Maximum opportunity in the maximum city

Yesterday, this newspaper ran a report about Raju Yadav, a former tea delivery boy who was recently promoted to the post of web developer at a matrimonial portal called The portal has its office at Tardeo. Raju’s chai-to-office chair story is truly inspiring and encapsulates the Mumbai dream.

A boy from Jharkhand leaves his home at 13, after dropping out of school. He has one aim, to alleviate the poverty and suffering of his family back home. He finds a job as a chai delivery boy in SoBo, then gets a break as an administrative assistant in the office. After 10 years, he takes up an offer to become a web developer in the office.

In his story, Yadav says that he never lost sight of the importance of education. He advises parents in small towns to put an emphasis on their children’s education and not yearn for that government job that may prove elusive in the end. Yadav, who completed Std X and XII while working, and has now set his sights on a B Com degree, reinforces the old fashioned values like hard work and a never say die spirit. These are often forgotten or not given enough importance in this get-rich-quick age, where appearances are all, and people often forget that perspiration leads to inspiration.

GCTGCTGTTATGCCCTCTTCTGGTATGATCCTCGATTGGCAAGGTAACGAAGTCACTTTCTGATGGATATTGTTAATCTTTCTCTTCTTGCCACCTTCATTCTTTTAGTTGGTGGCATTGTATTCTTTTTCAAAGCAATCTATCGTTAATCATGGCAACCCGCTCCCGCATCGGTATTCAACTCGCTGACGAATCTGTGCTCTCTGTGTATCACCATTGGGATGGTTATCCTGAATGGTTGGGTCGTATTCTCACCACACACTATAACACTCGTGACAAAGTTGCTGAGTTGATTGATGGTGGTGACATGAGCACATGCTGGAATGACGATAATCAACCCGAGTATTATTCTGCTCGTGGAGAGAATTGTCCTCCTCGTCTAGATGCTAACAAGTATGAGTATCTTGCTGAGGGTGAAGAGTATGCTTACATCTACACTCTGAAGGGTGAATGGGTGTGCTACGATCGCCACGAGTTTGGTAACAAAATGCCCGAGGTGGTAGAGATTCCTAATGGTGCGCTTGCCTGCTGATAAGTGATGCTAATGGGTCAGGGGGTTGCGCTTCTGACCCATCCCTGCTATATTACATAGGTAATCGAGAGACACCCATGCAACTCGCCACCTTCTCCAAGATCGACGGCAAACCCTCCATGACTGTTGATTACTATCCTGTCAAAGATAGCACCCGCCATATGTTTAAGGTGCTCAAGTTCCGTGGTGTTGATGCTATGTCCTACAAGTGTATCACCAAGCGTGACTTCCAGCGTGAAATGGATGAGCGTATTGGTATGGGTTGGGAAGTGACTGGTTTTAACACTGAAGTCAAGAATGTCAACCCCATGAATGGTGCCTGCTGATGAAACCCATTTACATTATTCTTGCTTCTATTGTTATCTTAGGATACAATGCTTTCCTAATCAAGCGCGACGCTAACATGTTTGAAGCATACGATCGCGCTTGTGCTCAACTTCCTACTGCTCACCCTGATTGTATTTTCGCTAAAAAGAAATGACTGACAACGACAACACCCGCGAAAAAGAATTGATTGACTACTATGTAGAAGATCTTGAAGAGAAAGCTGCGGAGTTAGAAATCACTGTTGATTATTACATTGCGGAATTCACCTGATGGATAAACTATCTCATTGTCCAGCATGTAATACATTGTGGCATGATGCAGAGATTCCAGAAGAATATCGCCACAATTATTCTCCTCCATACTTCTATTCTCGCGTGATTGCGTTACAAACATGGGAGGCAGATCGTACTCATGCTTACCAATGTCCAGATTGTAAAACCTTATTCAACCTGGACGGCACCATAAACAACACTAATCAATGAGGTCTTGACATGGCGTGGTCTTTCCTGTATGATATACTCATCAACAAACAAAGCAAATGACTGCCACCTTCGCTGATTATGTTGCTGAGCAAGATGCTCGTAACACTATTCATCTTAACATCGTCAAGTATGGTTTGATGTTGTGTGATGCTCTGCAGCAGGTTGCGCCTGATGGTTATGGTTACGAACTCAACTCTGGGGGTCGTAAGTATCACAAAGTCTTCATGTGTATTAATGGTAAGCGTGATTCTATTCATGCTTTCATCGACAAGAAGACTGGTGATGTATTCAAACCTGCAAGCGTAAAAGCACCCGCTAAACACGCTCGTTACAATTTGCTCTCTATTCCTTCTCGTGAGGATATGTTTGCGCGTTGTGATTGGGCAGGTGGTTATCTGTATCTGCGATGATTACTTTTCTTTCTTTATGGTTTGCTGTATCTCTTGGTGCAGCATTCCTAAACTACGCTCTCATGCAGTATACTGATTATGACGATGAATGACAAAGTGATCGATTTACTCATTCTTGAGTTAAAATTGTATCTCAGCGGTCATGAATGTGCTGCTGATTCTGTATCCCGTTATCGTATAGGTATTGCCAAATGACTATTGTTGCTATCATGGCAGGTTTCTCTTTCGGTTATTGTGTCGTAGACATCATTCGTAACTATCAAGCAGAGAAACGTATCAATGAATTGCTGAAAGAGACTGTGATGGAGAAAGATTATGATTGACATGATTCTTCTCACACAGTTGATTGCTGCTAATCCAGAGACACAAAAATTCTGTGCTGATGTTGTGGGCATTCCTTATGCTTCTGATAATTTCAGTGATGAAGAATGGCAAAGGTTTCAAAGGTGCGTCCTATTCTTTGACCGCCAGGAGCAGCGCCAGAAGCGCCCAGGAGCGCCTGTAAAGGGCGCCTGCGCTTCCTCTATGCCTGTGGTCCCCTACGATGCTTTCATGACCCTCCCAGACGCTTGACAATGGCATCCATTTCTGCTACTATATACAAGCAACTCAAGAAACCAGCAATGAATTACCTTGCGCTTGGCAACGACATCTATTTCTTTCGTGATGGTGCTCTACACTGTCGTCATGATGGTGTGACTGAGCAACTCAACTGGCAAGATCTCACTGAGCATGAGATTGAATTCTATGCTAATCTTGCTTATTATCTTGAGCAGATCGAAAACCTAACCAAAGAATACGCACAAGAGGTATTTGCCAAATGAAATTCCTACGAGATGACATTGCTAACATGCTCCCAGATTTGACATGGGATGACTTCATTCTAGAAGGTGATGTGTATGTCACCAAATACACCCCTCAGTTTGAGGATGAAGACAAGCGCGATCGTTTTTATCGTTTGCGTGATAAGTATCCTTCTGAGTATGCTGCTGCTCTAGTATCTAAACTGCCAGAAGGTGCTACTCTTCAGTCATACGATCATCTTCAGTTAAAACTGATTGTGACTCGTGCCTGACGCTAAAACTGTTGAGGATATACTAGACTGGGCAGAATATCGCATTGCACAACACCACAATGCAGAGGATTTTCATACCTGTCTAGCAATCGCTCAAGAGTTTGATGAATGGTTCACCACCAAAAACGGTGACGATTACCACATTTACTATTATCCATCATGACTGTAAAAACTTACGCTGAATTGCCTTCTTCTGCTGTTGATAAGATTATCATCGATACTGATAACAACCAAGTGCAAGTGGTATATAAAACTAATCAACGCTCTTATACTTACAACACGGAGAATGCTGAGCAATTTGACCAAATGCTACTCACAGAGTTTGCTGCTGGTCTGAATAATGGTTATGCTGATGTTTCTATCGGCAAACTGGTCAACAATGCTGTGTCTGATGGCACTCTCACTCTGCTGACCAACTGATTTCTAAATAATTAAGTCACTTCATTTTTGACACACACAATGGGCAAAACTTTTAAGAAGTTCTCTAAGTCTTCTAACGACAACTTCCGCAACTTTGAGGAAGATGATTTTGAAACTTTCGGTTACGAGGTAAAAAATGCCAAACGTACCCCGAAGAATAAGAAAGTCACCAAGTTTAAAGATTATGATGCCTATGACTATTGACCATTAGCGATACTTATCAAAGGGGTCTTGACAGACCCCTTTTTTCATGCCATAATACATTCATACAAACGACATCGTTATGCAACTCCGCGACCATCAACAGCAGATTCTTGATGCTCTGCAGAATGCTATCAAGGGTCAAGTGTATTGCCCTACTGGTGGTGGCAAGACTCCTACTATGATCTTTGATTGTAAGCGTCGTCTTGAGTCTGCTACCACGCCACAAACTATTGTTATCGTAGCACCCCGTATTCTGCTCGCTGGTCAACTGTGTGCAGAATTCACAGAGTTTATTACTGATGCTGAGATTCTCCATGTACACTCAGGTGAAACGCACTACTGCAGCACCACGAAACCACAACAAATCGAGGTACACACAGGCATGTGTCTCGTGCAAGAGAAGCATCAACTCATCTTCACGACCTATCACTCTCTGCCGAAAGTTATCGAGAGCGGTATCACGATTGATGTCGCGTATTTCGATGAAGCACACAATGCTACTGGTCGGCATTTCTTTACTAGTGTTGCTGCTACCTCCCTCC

Even though he failed at his first attempt at the Std X exam, he re-tried and passed, which attests to the quality of resilience the ability to bounce back from setbacks and pursue one’s goal with unwavering determination.

Above all, the chaiwallah’s story is a testimony to the spirit of enterprise of Mumbai city. It reinforces why this city is still the place to go for those who dream of making something of their lives. All its problems, drawbacks and challenges cannot take away from the fact that it is the ultimate immigrant magnet in India. It also proves that in Mumbai what counts is not where you come from or who your family is, but what you make of yourself. Here’s to the many Raju Yadavs we may never hear of or read about.

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